• Non-Forfeiture of Benefits: If you stop paying your premiums, the policy will pay a reduced benefit for your care. This provision can add at least 10% to your premium.
  • Restoration of Benefits: Maximum benefits are put back in place if you receive benefits for a time, and then recover for a certain period of time (typically six months) without receiving benefits.


What is not covered? For pre-existing conditions not included on the application, a waiting period applies, usually six months. There are specific exclusions such as some mental and nervous disorders, alcoholism and drug abuse, and self-inflicted injuries. Virtually all policies now cover Alzheimer’s disease.


Making Long-Term Care Insurance Affordable

The NAIC suggests that your insurance premium be no more than 5 percent of your income. So if you earn $4000 per month, then you should not pay more than $200 per month for long-term care insurance. Your premium may be raised if the insurance company finds that rates for your overall risk group need to be raised.


Here are several ways to save money when buying long-term care insurance:

  • Don’t procrastinate! The younger you are, the less likely you will be declined for the policy and the lower your insurance premiums.
  • A longer elimination period reduces the premium, but be sure to compare your potential savings to the inflated costs you will have to cover during that period.
  • Consider buying a policy that will pay most, but not all, of the average nursing home costs in your area. The more you are willing to pay out-of-pocket, the lower your insurance premium. Again, compare your potential savings to future inflated costs.
  • Some life insurance companies are starting to offer long-term care benefits as a rider on existing life insurance policies for an additional premium. Check with your life insurance company to see if it offers this. These life insurance policies generally do not offer the same level of coverage.
  • If you are married and your spouse also wants long-term care insurance, consider buying a “shared” policy. The policy will pay when either one of you needs care and can pay for both, if necessary, up to its benefit limits.
  • Shop around! You may not collect benefits for decades to come. Look for companies that have been around for a while and are financially stable. A.M.Best, Standard & Poor’s and Moody’s Investor Service all rate insurance companies. Look for companies with A++ and A+ ratings (considered superior). Make sure the insurance company gives you an outline of coverage. This will allow you to compare costs and benefits with other companies.


State Partnership Plans

Remember, long-term care is only covered by Medicare under limited conditions and not at all by private health insurance. Medicaid is a joint federal and state insurance program. As the demand for nursing home care rises, states are developing programs to help control Medicaid costs.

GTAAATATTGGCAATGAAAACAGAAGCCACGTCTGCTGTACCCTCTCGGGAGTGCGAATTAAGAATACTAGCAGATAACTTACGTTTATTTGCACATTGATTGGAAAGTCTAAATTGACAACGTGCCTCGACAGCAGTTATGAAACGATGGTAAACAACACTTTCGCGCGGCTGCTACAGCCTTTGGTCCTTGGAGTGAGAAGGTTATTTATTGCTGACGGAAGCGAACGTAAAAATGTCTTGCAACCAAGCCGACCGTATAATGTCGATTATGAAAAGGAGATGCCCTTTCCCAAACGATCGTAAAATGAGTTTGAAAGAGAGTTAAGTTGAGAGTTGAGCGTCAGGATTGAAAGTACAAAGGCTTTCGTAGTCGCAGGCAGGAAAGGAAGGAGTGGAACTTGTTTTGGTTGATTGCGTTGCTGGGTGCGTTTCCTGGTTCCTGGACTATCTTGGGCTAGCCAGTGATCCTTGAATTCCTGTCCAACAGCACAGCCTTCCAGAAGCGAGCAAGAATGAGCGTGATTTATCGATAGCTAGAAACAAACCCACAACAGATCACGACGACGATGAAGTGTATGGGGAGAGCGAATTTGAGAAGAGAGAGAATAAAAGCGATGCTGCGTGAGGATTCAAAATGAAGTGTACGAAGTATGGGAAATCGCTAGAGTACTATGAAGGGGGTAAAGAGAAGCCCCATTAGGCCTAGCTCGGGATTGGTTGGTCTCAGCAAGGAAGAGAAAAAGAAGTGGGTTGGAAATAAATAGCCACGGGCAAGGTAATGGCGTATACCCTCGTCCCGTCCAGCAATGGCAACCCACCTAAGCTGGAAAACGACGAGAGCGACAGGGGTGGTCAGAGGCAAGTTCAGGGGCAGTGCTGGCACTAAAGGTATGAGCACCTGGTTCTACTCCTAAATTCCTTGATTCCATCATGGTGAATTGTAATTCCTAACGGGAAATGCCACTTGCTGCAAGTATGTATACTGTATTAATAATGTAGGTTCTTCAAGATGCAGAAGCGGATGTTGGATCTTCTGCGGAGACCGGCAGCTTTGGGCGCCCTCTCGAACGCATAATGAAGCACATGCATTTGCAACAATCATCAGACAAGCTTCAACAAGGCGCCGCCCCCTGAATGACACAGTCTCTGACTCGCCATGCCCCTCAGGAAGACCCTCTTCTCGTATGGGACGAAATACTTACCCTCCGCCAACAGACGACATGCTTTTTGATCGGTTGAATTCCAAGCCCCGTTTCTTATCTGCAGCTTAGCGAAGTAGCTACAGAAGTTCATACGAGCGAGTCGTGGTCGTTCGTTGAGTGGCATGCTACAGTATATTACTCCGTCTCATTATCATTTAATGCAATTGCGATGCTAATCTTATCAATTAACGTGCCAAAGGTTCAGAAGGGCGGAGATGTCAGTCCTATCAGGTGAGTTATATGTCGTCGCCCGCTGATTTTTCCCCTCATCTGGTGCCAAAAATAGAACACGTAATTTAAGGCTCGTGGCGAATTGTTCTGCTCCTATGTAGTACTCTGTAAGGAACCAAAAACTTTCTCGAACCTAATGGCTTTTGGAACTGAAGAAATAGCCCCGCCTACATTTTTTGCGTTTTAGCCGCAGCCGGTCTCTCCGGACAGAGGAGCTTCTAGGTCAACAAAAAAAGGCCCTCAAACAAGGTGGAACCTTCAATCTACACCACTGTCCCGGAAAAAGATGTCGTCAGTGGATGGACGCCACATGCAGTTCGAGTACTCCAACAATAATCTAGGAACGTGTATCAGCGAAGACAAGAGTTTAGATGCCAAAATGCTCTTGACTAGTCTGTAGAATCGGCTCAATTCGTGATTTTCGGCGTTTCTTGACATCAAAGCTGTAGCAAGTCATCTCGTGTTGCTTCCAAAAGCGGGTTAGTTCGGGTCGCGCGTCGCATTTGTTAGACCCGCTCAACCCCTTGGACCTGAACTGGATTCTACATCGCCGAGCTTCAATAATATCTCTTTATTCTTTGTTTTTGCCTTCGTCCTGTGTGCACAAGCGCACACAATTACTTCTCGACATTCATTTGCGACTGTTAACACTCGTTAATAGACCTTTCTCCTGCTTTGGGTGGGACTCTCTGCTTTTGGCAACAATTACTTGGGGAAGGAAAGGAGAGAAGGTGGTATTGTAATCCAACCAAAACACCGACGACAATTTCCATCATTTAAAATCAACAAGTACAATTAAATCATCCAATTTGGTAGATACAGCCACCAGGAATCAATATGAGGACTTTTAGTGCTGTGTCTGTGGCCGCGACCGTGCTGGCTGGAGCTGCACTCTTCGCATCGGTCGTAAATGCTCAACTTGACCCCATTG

The Long-Term Care Partnership Program is a public-private partnership between states and private insurance companies designed to reduce Medicaid expenditures by delaying or eliminating the need for some people to rely on Medicaid to pay for long-term care services. Oklahoma has long-term care partnership policies available to our residents.


The foundation of these policies is a provision called asset protection, which allows you to keep some of your assets, but still qualify for Medicaid to cover your long-term care costs. You must still meet the income and asset limitation requirement for SoonerCare. Here is how this works for the Oklahoma Partnership for Long-Term Care:


If you have $100,000 in assets, and purchase a $100,000 Oklahoma Long-Term Care (OLTC) Partnership policy, you may be eligible for SoonerCare (Oklahoma Medicaid), while exempting $100,000 in assets from the asset limit. The more insurance you purchase, the more assets are disregarded when determining your Medicaid eligibility. SoonerCare would step in after you have used up all of your insurance policy benefits. These are tax-qualified plans. This means that your benefits are not taxed and that your insurance premiums are tax-deductible up to a limit.


According to the Oklahoma Health Care Authority in 2013, SoonerCare covered 67.3 percent of the cost of nursing home care in Oklahoma. It is in the state’s best interests to do all it can to help lower Medicaid expenditures.


Insurance agents who sell OLTC Partnership policies have to complete a one-time, 8-hour long-term care insurance (LTCI) course. They also have to complete 4 hours of LTCI continuing education every two years.


If you already have a long-term care insurance policy, you may be able to exchange it for an OLTC Partnership policy as long as the policy meets the core requirements for an OLTC Partnership policy. It is the decision of the insurer to offer the exchange.


For questions regarding specific long-term care insurance policies, call the Oklahoma Insurance Department at 1-800-522-0071 (in-state only) or (405) 521-2828, or visit their website at If you would like to speak with someone regarding SoonerCare or have general questions about Medicaid, contact the Oklahoma Health Care Authority at (405) 522-7300 or visit their website at



No matter how hard you try, you cannot avoid getting older. There are lifestyle changes you can make now to keep yourself healthy and reduce the need for long-term care. But it is important that you have a financial plan in place to pay for long-term care. High medical costs at the end of your life will certainly affect both you and your family, especially if they are your primary caregivers. Considering long-term care insurance may give you and your family peace of mind about the future.


Helpful Websites

  1. American Association of Retired Persons:
  2. Insurance Information Institute:
  3. National Association of Insurance Commissioners:
  4. Oklahoma Health Care Authority:
  5. Oklahoma Insurance Department:
  6. Oklahoma Long-Term Partnership Plan:
  7. U.S. Department of Health and Human Services National Clearinghouse for Long-Term Care Information:



Eileen St. Pierre, Ph.D., CFA, CFP®
Former Assistant Professor
Personal Finance Specialist